How To Think About Orlando


You have certainly seen the headlines by now.

‘Voice’ singer Christina Grimmie shot and killed at Orlando concert venue

Shooter Opens Fire In Nightclub In Orlando

Alligator Snatches Toddler In Front Of Parents At Disney Resort

The question has surely come up in your mind: What in the world is going on in Orlando? After all, you understand the basics of math.  y=mx + B. With three plot points, one can see the forming of a line that appears to be sloping in the negative direction and that only can mean a downward spiral for Orlando.  It’s over.  Get outta the city as fast as you can.  There is no hope.  There is no opportunity for rebound.

As a Baylor grad and former Waco resident, I have wrestled with similar headlines before.  Branch Davidians, Baylor Basketball Scandal, Baylor Football Scandal. And, I have asked, What in the world is going on in Waco? 

But perhaps I could even ask this question in general — what are we to do when we experience a series of common events occurring in rapid succession in one particular area of life?  Because, this is much bigger than Orlando. And this is much bigger than Waco. This is a downward spiral of Job-like proportions.  And, it is far more common to life than many of us may realize.

Consider this common scenario: A woman comes home to find that her mate has walked out on her and the children.  As divorce papers are finalizing, the woman learns that her job is being eliminated. As the woman is putting their for sale sign in the front lawn, headlines indicate a cooling of the housing market.  When crying on the phone with her lawyer, the woman learns that one of her children is sick with a cold. What is she to do?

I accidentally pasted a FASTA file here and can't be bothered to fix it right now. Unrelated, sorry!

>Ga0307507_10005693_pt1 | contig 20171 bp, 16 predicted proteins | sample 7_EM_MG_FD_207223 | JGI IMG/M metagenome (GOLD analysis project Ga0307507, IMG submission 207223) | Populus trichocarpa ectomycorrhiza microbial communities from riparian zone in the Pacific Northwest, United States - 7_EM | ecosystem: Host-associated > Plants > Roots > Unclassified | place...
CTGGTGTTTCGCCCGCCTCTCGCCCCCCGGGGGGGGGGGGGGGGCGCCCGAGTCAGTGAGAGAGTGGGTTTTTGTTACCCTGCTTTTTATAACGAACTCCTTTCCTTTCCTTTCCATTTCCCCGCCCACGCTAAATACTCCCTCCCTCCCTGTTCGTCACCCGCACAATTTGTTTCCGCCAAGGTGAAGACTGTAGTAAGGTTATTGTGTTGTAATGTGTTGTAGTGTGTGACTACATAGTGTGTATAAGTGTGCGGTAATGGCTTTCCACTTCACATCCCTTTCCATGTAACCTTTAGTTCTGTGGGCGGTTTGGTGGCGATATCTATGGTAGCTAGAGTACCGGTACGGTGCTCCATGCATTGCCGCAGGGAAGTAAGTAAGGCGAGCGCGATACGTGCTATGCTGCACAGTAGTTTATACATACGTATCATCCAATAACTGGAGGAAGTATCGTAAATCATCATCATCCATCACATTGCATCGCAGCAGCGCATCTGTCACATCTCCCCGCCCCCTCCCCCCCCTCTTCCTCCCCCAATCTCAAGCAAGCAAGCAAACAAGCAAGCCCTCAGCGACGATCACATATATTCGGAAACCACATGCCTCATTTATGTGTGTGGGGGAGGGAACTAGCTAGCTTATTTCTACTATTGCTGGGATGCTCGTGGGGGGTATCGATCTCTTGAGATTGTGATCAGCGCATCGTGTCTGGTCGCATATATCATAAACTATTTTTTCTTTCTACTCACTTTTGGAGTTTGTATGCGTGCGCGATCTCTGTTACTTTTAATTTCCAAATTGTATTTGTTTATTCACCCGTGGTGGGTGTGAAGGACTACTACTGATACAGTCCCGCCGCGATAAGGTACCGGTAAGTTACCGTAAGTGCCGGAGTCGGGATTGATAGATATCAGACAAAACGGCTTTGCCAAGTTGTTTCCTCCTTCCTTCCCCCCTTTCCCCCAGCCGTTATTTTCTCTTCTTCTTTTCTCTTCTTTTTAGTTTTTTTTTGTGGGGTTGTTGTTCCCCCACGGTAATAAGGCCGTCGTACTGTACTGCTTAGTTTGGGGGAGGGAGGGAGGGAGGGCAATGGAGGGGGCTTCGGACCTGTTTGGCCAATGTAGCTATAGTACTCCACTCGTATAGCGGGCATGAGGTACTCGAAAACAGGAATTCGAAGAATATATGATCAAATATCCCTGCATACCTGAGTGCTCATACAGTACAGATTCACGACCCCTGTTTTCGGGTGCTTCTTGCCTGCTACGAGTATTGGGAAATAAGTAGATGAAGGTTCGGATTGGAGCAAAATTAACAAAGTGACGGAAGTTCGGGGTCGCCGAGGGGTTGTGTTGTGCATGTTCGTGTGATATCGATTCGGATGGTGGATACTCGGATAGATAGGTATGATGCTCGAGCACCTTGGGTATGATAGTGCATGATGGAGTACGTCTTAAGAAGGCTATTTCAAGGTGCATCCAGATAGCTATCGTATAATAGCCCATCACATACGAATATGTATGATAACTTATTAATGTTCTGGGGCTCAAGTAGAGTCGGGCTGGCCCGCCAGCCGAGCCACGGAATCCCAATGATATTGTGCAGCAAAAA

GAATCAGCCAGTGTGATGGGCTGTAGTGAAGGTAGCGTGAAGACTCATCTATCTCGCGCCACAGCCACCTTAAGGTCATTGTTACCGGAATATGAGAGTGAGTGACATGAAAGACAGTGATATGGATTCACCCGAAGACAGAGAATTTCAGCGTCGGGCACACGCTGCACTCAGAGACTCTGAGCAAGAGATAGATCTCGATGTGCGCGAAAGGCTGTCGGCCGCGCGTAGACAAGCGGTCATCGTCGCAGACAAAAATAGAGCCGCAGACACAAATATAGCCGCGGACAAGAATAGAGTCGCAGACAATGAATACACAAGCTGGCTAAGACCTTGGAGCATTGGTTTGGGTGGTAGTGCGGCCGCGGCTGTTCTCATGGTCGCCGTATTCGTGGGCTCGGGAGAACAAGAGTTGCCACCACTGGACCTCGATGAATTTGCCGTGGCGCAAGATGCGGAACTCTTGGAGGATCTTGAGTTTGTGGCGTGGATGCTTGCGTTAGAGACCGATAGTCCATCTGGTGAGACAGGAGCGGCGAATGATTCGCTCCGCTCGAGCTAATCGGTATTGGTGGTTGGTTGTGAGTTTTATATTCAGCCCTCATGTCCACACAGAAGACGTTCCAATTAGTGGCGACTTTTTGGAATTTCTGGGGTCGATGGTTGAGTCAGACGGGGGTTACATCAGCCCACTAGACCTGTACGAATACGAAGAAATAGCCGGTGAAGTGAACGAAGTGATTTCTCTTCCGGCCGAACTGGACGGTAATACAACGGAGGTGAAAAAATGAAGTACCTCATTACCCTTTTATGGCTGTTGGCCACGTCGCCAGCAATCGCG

Or this scenario: Its an election year and supreme court nominations and who do I vote for and where is our country heading? What are people to do?

So. What should we do with these kinds of plot points in life?  And is there anything that can inform the way we live so that we don’t end up in a massive depression?

The Bible And God’s Providence

The place to begin is with Truth.  In the time when Jesus walked the earth, people in these types of situations would often ask, “Who sinned, this man or his family?” In their superstitious worldview, they would interpret these kinds of successive events as eternal punishments from an angry God in response to one’s personal holiness, cleanliness, or obedience.  This is not unlike the eastern notion of Karma, where good deeds are rewarded with good fortune and bad deeds in kind.

But Jesus doesn’t respond to this question with affirmation.  Instead he answered:

“It was not that this man sinned, or his parents, but that the works of God might be displayed in him. We must work the works of him who sent me while it is day; night is coming, when no one can work. As long as I am in the world, I am the light of the world.” John 9:3-5 (ESV)

In this short reply, Jesus reminds us of several important ideas which speak to Orlando, Waco, and our own plot points of despair:

  1. God’s got this.  God is sovereign.  He is in charge.  Nothing, and I mean nothing, occurs without His permission. And He is working in this for His glory and for the good of His people (Romans 8:28).  This idea reminds us that even when events prompt hopelessness, we can still have hope in Jesus.
  2. We don’t live in Paradise yet.  In Genesis 3 we learn that humanity was removed from the perfect garden because of their willful choice to exalt self over God.  When sin entered the world, the world fell  in every way.  This idea helps us to understand why there is so much animosity between mankind.  This idea helps us to understand why there is so much animosity between man and beast.  This idea helps provide a framework for mental illness, for evil choices, hate crimes, and for tragedy.